Does people’s life satisfaction adapt to material improvements? In a recent paper (gated), Galiani, Gertler and Undurraga find that it does, even in a case of very poor people receiving a really basic service (housing). In a large-scale experiment, some poor households in El Salvador, Mexico and Uruguay were randomly selected to receive a ready-made small house. Receiving such housing increased the share of households reporting to be “satsfied” or “very satisfied” with the quality of their life by around around 40 %, from 0.53 to 0.73, thus confirming that it was something these households really needed. What about the effect in the long term? Eight months later, more than half of the gain had disappeared, highly consistent with the hedonic treadmill hypothesis.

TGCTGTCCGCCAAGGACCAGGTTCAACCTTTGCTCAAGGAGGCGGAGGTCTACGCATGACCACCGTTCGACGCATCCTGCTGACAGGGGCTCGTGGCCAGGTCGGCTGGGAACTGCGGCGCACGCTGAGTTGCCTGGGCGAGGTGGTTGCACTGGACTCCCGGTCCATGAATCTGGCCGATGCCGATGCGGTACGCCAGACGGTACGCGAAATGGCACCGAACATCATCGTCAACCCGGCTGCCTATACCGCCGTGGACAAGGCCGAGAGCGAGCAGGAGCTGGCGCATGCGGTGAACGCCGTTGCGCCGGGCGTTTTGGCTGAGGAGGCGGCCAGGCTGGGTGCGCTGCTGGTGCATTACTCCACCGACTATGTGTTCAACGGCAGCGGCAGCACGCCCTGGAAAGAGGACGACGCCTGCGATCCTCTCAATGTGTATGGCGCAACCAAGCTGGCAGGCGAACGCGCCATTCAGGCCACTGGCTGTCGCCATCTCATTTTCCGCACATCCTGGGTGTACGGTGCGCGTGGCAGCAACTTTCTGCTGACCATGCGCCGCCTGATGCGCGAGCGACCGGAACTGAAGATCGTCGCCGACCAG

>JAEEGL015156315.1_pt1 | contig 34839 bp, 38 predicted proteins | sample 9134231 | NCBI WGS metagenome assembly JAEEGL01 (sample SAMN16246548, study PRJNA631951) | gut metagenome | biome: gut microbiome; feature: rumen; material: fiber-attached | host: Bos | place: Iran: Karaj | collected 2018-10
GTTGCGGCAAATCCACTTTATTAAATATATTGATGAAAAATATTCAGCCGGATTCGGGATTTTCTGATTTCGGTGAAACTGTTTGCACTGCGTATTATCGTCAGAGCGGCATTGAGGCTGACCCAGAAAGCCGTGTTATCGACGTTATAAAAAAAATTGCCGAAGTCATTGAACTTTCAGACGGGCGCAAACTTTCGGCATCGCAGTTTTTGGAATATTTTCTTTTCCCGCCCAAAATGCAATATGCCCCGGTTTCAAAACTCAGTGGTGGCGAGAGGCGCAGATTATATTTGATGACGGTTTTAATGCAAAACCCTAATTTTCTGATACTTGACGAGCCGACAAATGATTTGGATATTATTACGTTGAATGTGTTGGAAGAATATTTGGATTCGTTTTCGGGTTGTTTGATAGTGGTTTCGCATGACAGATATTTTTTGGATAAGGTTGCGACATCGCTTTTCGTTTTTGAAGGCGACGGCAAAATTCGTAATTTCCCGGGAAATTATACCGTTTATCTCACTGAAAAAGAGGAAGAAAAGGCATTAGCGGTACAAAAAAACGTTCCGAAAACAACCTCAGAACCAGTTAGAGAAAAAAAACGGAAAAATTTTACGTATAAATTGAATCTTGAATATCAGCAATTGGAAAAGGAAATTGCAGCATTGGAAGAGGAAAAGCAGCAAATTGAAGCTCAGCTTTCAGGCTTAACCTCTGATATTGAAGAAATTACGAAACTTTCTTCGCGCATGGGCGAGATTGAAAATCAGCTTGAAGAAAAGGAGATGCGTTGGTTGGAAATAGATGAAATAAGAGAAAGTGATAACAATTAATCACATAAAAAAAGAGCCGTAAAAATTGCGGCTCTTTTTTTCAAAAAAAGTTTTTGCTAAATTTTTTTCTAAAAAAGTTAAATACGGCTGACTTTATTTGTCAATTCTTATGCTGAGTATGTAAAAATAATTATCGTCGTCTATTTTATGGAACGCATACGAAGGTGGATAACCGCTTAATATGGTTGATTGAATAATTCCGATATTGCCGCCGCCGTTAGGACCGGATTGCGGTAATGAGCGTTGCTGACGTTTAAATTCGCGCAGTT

The Incidental Economist reports a study from JAMA Pediatrics in which 120 small kids with “nonspecific acute cough” were randomized between 1) treatment with agave nectar, 2) placebo and 3) no treament. Parents, who were blind to the difference between agave nectar and placebo, answered surveys about the severity of the children’s cough before and after treatment. On almost all measured outcomes, the researchers found improvements for both the treatment and placebo groups compared to the no treament group, but no difference between them. The powerful tool of the placebo effect should be kept in mind by parents.